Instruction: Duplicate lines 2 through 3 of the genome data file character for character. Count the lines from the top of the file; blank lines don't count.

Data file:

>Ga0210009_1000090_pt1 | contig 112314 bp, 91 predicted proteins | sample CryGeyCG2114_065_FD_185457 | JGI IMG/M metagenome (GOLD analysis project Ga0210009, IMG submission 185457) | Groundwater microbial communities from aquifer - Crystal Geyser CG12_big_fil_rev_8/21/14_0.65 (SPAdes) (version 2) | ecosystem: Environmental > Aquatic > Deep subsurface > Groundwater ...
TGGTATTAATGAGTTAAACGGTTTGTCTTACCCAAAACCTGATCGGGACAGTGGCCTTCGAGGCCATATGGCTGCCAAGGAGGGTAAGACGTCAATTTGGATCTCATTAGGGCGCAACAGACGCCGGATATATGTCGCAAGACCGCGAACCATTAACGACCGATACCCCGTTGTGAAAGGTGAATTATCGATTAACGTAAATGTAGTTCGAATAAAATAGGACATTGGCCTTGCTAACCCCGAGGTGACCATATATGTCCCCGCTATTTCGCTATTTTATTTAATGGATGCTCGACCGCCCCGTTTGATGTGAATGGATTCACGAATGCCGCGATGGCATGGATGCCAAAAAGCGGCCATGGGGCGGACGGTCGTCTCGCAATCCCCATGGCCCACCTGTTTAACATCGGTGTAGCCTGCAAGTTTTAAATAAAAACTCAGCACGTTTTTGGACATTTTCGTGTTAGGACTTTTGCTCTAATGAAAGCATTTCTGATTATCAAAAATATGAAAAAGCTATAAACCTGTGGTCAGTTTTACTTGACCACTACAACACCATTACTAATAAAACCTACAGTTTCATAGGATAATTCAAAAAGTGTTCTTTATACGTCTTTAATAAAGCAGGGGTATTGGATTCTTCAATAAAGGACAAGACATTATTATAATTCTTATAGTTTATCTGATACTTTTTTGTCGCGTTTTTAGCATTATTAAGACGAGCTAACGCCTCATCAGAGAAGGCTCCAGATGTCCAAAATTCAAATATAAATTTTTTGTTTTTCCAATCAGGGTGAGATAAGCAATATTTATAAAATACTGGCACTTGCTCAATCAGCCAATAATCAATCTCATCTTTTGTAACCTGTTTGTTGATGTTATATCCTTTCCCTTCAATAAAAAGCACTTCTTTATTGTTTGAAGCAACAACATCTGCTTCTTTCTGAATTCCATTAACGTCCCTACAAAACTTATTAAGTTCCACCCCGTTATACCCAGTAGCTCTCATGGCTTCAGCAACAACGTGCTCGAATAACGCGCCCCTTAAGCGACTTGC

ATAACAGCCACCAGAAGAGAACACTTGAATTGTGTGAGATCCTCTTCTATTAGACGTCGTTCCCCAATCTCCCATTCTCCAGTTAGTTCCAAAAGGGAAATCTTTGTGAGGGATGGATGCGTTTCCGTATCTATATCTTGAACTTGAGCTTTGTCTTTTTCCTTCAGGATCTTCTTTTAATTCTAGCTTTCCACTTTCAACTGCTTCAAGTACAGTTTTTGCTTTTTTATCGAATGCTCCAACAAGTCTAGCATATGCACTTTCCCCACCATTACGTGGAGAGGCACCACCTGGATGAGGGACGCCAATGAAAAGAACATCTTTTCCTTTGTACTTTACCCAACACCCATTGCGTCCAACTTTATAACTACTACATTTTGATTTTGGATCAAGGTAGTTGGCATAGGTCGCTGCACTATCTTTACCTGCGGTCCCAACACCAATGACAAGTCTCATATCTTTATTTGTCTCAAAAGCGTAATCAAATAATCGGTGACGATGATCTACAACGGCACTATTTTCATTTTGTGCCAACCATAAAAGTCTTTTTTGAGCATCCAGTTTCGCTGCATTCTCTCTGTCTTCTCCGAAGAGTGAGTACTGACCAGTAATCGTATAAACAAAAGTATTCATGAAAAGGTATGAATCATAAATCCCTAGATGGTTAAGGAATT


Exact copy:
TGGTATTAATGAGTTAAACGGTTTGTCTTACCCAAAACCTGATCGGGACAGTGGCCTTCGAGGCCATATGGCTGCCAAGGAGGGTAAGACGTCAATTTGGATCTCATTAGGGCGCAACAGACGCCGGATATATGTCGCAAGACCGCGAACCATTAACGACCGATACCCCGTTGTGAAAGGTGAATTATCGATTAACGTAAATGTAGTTCGAATAAAATAGGACATTGGCCTTGCTAACCCCGAGGTGACCATATATGTCCCCGCTATTTCGCTATTTTATTTAATGGATGCTCGACCGCCCCGTTTGATGTGAATGGATTCACGAATGCCGCGATGGCATGGATGCCAAAAAGCGGCCATGGGGCGGACGGTCGTCTCGCAATCCCCATGGCCCACCTGTTTAACATCGGTGTAGCCTGCAAGTTTTAAATAAAAACTCAGCACGTTTTTGGACATTTTCGTGTTAGGACTTTTGCTCTAATGAAAGCATTTCTGATTATCAAAAATATGAAAAAGCTATAAACCTGTGGTCAGTTTTACTTGACCACTACAACACCATTACTAATAAAACCTACAGTTTCATAGGATAATTCAAAAAGTGTTCTTTATACGTCTTTAATAAAGCAGGGGTATTGGATTCTTCAATAAAGGACAAGACATTATTATAATTCTTATAGTTTATCTGATACTTTTTTGTCGCGTTTTTAGCATTATTAAGACGAGCTAACGCCTCATCAGAGAAGGCTCCAGATGTCCAAAATTCAAATATAAATTTTTTGTTTTTCCAATCAGGGTGAGATAAGCAATATTTATAAAATACTGGCACTTGCTCAATCAGCCAATAATCAATCTCATCTTTTGTAACCTGTTTGTTGATGTTATATCCTTTCCCTTCAATAAAAAGCACTTCTTTATTGTTTGAAGCAACAACATCTGCTTCTTTCTGAATTCCATTAACGTCCCTACAAAACTTATTAAGTTCCACCCCGTTATACCCAGTAGCTCTCATGGCTTCAGCAACAACGTGCTCGAATAACGCGCCCCTTAAGCGACTTGC

ATAACAGCCACCAGAAGAGAACACTTGAATTGTGTGAGATCCTCTTCTATTAGACGTCGTTCCCCAATCTCCCATTCTCCAGTTAGTTCCAAAAGGGAAATCTTTGTGAGGGATGGATGCGTTTCCGTATCTATATCTTGAACTTGAGCTTTGTCTTTTTCCTTCAGGATCTTCTTTTAATTCTAGCTTTCCACTTTCAACTGCTTCAAGTACAGTTTTTGCTTTTTTATCGAATGCTCCAACAAGTCTAGCATATGCACTTTCCCCACCATTACGTGGAGAGGCACCACCTGGATGAGGGACGCCAATGAAAAGAACATCTTTTCCTTTGTACTTTACCCAACACCCATTGCGTCCAACTTTATAACTACTACATTTTGATTTTGGATCAAGGTAGTTGGCATAGGTCGCTGCACTATCTTTACCTGCGGTCCCAACACCAATGACAAGTCTCATATCTTTATTTGTCTCAAAAGCGTAATCAAATAATCGGTGACGATGATCTACAACGGCACTATTTTCATTTTGTGCCAACCATAAAAGTCTTTTTTGAGCATCCAGTTTCGCTGCATTCTCTCTGTCTTCTCCGAAGAGTGAGTACTGACCAGTAATCGTATAAACAAAAGTATTCATGAAAAGGTATGAATCATAAATCCCTAGATGGTTAAGGAATT